If you’ve spent any significant time in the email industry, you know that the subject of spamtraps makes some marketers cringe. Spamtraps are not out to get you and if you follow a few good practices, they won’t be too much of a problem.
There are quite a few excellent posts out there about spamtraps, yet this is a topic that often comes up with our customers. Let’s talk about the what, why and how.
What are spamtraps?
Spamtraps are email addresses that for multiple reasons, receive lots of unsolicited email. Depending on who runs the spamtraps, the email is archived, analyzed and mined for relevant information to improve anti-spam defenses. For DNS blacklists or better content analysis rules, spamtraps are a valuable data source.
Spamtrap operators want their spamtraps to remain unknown to spammers. This is why evidence collected by the traps is heavily redacted to prevent them from knowing how are they being caught over and over again.
The idea is to prevent spammers from learning which It’s kind of the same argument why police doesn’t want you to know where their checkpoints are.
While there are quite a few spamtraps that are single email addresses, most spamtraps are whole domain names. Most of them are domains that expired, abandoned by their former owners. Others are typos, domain names matching common misspellings of well known domain names.
There are traps whose addresses are dynamically generated and placed in web pages, so that scrapping bots will snatch them. Since each specific web visit generates a unique set of addresses, the spamtrap operator can correlate the scrapping activity with the spam content. Clever, huh?
Why are there spamtraps?
Spamtraps exist as a way to harvest information about spammers and their methods with the intent to further improve our anti-spam filters. By way of example, most DNS blacklists feed from spamtraps to identify spam sources and other useful characteristics. This is an incomplete but interesting list of well-known examples:
- Spamhaus ZEN uses data from spamtraps as an important ingredient in their secret sauce.
- SURBL and URIBL analyze spamtrap data to identify URLs in the message’s content.
- Microsoft uses spamtrap hits as part of their assessment on your sending IP reputation, an important factor in deciding whether you deliver to the inbox or to the ether.
Don’t forget that there is actual people in charge of the ISP’s email infrastructure. That people often operate their own spamtraps that undoubtedly carry a very strong weight on deliverability. A client of ours who wishes to remain anonymous once had lots of trouble sending to a specific ISP precisely because of this.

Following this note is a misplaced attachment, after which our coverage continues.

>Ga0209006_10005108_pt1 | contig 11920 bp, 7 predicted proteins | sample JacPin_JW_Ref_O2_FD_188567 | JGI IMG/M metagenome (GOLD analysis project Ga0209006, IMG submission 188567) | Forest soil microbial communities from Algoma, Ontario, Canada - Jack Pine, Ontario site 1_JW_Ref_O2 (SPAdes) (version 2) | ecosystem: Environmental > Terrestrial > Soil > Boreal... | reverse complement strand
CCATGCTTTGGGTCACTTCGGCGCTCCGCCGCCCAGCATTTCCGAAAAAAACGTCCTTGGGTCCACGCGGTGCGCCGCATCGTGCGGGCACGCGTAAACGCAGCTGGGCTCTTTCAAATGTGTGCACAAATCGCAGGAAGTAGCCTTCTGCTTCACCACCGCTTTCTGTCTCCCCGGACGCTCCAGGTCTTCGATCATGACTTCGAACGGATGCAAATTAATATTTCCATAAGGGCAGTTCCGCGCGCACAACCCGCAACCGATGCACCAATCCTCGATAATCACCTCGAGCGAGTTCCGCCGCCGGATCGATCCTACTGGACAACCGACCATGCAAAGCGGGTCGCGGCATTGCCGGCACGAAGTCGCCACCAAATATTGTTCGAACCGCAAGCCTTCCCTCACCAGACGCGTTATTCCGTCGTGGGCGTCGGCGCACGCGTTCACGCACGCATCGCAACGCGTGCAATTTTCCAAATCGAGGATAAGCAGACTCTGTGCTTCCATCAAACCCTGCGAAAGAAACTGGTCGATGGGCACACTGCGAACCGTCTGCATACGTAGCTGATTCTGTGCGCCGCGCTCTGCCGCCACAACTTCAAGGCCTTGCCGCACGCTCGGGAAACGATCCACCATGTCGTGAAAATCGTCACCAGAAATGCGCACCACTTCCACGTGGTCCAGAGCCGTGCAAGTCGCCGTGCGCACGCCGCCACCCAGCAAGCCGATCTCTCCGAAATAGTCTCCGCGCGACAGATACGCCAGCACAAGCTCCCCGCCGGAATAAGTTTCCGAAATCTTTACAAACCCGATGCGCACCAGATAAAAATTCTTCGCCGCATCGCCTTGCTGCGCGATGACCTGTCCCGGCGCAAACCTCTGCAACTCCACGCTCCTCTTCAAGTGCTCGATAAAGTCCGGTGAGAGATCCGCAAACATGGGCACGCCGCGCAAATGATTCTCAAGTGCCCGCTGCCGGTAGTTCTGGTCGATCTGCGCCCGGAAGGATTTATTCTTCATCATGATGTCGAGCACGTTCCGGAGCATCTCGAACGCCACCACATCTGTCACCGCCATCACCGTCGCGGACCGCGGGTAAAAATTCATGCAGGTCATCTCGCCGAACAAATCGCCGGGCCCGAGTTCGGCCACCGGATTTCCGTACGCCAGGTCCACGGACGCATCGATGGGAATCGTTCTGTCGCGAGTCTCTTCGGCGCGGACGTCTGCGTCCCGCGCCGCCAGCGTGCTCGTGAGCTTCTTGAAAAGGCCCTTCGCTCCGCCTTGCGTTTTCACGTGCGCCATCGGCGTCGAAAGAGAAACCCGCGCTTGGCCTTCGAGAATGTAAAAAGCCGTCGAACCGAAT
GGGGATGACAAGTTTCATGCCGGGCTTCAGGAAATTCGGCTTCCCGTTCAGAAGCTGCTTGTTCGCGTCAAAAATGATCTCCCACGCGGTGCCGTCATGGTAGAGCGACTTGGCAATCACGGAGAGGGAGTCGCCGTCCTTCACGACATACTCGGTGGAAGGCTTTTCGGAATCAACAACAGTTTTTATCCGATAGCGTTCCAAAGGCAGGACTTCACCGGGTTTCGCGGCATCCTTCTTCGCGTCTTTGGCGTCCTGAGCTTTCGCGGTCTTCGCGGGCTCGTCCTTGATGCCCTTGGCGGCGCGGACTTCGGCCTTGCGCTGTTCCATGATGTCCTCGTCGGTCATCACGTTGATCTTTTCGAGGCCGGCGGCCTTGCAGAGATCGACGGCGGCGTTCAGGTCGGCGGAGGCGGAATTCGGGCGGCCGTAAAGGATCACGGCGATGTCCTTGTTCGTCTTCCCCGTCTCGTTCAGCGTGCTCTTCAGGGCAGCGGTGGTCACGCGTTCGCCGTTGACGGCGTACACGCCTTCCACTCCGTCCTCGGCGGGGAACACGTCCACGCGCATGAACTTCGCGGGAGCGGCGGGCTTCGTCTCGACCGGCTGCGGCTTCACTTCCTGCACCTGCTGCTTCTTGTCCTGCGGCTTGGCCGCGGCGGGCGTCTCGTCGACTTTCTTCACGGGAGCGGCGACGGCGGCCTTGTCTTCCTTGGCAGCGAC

How do I avoid spamtraps?
Most spamtrap operators know a great deal about the dynamics of the email industry and this usually shows in their processes and methods. They do understand the issues that may arise regarding their spamtraps and more often than not, have workarounds in place to minimize errors, a.k.a. false positives.
There are two important pieces of advice deriving from sensible mailing practices.
First, do pay attention to your hard bounces. After a small number of delivery attempts over a few days, any email address bouncing with a permanent error message must be discarded. Full stop. This is one of the most common issues we find when working with our prospects and clients. This is important because when domain names are being converted to spamtraps, common practice is to configure them so that a permanent failure is reported for any email delivery.
The second piece of advice is to always use Confirmed Opt In, that is, obtain a positive acknowledgement from the recipient before you start mailing regularly. Spamtrap operators know that mistakes do happen. People will go to your website and type in the wrong email address. Happens all the time, right?
So they have filters that discard your first few messages, as there are supposed to be the confirmations. Keep mailing that address and your mail will become another statistic.
We offer Email reputation recovery services to assist you in these and other cases where past mistakes have affected your email performance.
Do you have more questions about spamtraps or anything else email related? In that case, see you in Twitter.